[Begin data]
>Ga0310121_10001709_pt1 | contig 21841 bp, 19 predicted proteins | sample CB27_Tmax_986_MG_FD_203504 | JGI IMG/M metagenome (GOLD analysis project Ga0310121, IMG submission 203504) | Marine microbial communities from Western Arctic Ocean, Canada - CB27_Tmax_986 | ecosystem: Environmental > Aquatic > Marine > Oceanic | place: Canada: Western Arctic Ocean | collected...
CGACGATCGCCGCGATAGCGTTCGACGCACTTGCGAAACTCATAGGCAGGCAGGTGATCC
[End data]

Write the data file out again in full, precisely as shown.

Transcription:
>Ga0310121_10001709_pt1 | contig 21841 bp, 19 predicted proteins | sample CB27_Tmax_986_MG_FD_203504 | JGI IMG/M metagenome (GOLD analysis project Ga0310121, IMG submission 203504) | Marine microbial communities from Western Arctic Ocean, Canada - CB27_Tmax_986 | ecosystem: Environmental > Aquatic > Marine > Oceanic | place: Canada: Western Arctic Ocean | collected...
CGACGATCGCCGCGATAGCGTTCGACGCACTTGCGAAACTCATAGGCAGGCAGGTGATCC